The prior statements of appellant were admissible in evidence as admissions (Evid.Code, § 1220; Witkin, Cal.Evidence (2d ed. 1966) § 496, pp. 467–468). They were also admissible as prior inconsistent statements for the purpose of impeaching his testimony at the trial that at time of the divorce proceedings he did not believe the benefits were community property. (Evid. Code, § 780, subd. (h).)
Inasmuch as appellant is a lawyer, the fact that the declaration in part was an expression of opinion and legal conclusion within the area of his competence did not render the statements therein inadmissible as admissions and for impeachment. (State of Cal. ex rel. State Pub. Wks. Bd. v. Stevenson (1970), 5 Cal.App.3d 60, 65, 84 Cal.Rptr. 742; Witkin, Cal.Evidence (2d ed. 1966) § 499, subd. (b), pp. 470–471.)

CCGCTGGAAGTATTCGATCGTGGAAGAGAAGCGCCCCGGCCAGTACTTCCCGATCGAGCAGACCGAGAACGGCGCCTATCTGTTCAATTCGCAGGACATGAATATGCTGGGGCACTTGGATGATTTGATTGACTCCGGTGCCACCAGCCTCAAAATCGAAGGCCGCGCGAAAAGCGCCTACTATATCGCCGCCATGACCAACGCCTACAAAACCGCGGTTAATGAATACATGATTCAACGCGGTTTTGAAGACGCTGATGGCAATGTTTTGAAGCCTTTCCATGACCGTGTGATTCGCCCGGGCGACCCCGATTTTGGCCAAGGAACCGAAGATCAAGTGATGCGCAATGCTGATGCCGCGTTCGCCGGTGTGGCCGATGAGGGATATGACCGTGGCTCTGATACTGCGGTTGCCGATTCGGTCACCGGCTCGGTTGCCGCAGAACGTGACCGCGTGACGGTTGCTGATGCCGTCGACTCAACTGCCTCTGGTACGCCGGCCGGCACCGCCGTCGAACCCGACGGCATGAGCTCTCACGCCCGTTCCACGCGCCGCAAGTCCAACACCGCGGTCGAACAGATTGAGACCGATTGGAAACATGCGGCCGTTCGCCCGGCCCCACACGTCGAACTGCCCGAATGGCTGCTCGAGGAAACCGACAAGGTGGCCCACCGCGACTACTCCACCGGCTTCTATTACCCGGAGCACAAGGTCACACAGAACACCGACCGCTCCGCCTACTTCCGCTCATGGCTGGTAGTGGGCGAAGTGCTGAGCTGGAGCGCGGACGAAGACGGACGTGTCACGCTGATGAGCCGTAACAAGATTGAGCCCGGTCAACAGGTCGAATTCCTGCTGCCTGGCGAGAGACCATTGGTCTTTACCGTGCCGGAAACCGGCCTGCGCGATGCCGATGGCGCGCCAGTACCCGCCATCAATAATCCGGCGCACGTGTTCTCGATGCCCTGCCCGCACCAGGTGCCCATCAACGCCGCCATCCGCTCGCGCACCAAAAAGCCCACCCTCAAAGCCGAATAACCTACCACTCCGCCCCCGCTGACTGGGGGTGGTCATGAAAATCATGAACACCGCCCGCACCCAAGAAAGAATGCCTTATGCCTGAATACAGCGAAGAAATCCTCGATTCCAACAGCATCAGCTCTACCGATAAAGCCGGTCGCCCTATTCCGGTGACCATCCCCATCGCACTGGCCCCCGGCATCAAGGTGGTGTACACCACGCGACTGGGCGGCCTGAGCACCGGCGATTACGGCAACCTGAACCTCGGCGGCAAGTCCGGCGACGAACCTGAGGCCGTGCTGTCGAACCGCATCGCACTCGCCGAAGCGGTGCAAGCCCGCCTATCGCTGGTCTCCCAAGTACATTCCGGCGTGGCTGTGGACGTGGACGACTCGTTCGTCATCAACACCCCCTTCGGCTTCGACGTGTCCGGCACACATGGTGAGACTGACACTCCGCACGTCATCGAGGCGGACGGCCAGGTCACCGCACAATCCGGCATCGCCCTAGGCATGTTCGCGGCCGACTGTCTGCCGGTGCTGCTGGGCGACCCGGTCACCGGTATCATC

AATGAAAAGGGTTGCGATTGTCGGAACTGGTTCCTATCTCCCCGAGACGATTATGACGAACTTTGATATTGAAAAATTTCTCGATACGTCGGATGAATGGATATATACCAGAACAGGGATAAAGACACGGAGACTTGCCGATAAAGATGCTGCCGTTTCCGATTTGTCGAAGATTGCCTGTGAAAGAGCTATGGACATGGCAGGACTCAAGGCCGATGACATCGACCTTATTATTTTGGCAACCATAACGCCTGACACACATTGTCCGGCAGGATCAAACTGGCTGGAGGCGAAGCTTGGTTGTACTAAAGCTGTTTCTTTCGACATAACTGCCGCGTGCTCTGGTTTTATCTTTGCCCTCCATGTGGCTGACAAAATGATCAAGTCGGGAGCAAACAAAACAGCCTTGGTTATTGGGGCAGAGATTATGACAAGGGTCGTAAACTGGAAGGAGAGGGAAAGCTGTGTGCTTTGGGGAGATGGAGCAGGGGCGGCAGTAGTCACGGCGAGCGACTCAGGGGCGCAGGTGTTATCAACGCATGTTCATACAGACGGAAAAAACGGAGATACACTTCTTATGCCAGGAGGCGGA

Witness Joan Spaulding had been represented by appellant in an unrelated divorce action in 1965. Her husband was under the State Employee' Retirement System. She was called by respondent. In sum, she testified that she gave appellant certain documents furnished to her by the State of California to make claim against her husband's retirement benefits. Among other matters, the letter of transmittal from the state referred to her interest in the benefits as a community interest and advised what steps she should take to protect her rights in them. She further stated that the appellant told her that the retirement fund and benefits were not community property, even though contributory. She disagreed and argued, but he insisted upon that position in order to obtain the divorce decree without a contest and lengthy or future postponement. She said she was finally forced by appellant into the settlement.
Appellant conceded at the trial that the testimony regarding the documents being given to appellant was admissible on the issue of his knowledge and awareness that the State of California considered the retirement interest to be community property. As to the balance of the testimony, appellant preserved his objection thereto both by his objection in chambers and by a continuing objection to the testimony in court.